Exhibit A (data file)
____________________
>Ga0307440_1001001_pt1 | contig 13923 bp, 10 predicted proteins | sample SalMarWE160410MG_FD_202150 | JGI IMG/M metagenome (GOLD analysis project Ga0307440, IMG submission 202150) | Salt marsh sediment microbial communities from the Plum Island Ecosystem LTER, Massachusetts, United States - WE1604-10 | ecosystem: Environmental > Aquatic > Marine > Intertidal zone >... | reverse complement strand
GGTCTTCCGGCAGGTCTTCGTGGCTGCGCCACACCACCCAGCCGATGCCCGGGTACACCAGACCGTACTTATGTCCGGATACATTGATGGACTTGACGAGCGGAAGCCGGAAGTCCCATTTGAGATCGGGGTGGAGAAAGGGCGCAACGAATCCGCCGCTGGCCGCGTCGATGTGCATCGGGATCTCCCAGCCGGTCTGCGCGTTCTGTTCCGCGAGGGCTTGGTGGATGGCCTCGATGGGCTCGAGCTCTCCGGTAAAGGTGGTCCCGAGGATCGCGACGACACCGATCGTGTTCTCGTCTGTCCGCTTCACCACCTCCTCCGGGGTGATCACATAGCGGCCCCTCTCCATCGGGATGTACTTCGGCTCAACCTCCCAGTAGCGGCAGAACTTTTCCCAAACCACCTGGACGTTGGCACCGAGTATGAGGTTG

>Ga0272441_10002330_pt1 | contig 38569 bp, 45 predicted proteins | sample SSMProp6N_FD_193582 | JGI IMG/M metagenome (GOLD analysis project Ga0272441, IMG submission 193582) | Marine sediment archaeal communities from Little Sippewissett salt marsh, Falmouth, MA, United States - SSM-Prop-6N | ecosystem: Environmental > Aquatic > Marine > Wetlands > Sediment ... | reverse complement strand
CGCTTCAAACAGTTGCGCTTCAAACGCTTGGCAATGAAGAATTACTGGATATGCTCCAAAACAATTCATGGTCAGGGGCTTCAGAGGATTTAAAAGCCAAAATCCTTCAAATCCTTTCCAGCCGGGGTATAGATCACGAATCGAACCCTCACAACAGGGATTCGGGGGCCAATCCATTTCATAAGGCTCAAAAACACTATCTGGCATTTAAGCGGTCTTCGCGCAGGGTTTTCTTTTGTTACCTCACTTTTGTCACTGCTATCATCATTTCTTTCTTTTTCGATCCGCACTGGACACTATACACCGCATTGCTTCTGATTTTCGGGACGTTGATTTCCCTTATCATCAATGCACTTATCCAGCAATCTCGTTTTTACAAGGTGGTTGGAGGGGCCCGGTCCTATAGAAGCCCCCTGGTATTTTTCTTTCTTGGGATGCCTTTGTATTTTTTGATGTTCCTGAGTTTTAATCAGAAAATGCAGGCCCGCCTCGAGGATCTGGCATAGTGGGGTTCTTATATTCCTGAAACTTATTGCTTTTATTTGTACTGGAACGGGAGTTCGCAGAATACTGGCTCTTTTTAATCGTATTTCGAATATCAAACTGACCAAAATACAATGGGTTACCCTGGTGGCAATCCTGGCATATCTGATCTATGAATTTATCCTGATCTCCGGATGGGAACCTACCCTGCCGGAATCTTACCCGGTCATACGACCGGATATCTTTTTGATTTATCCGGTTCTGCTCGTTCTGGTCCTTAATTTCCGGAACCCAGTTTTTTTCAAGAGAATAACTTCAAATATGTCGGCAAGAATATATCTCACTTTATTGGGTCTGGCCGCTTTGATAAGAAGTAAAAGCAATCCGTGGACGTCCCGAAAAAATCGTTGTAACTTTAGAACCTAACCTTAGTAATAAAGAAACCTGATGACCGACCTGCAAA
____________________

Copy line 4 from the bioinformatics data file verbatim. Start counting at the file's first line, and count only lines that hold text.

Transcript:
CGCTTCAAACAGTTGCGCTTCAAACGCTTGGCAATGAAGAATTACTGGATATGCTCCAAAACAATTCATGGTCAGGGGCTTCAGAGGATTTAAAAGCCAAAATCCTTCAAATCCTTTCCAGCCGGGGTATAGATCACGAATCGAACCCTCACAACAGGGATTCGGGGGCCAATCCATTTCATAAGGCTCAAAAACACTATCTGGCATTTAAGCGGTCTTCGCGCAGGGTTTTCTTTTGTTACCTCACTTTTGTCACTGCTATCATCATTTCTTTCTTTTTCGATCCGCACTGGACACTATACACCGCATTGCTTCTGATTTTCGGGACGTTGATTTCCCTTATCATCAATGCACTTATCCAGCAATCTCGTTTTTACAAGGTGGTTGGAGGGGCCCGGTCCTATAGAAGCCCCCTGGTATTTTTCTTTCTTGGGATGCCTTTGTATTTTTTGATGTTCCTGAGTTTTAATCAGAAAATGCAGGCCCGCCTCGAGGATCTGGCATAGTGGGGTTCTTATATTCCTGAAACTTATTGCTTTTATTTGTACTGGAACGGGAGTTCGCAGAATACTGGCTCTTTTTAATCGTATTTCGAATATCAAACTGACCAAAATACAATGGGTTACCCTGGTGGCAATCCTGGCATATCTGATCTATGAATTTATCCTGATCTCCGGATGGGAACCTACCCTGCCGGAATCTTACCCGGTCATACGACCGGATATCTTTTTGATTTATCCGGTTCTGCTCGTTCTGGTCCTTAATTTCCGGAACCCAGTTTTTTTCAAGAGAATAACTTCAAATATGTCGGCAAGAATATATCTCACTTTATTGGGTCTGGCCGCTTTGATAAGAAGTAAAAGCAATCCGTGGACGTCCCGAAAAAATCGTTGTAACTTTAGAACCTAACCTTAGTAATAAAGAAACCTGATGACCGACCTGCAAA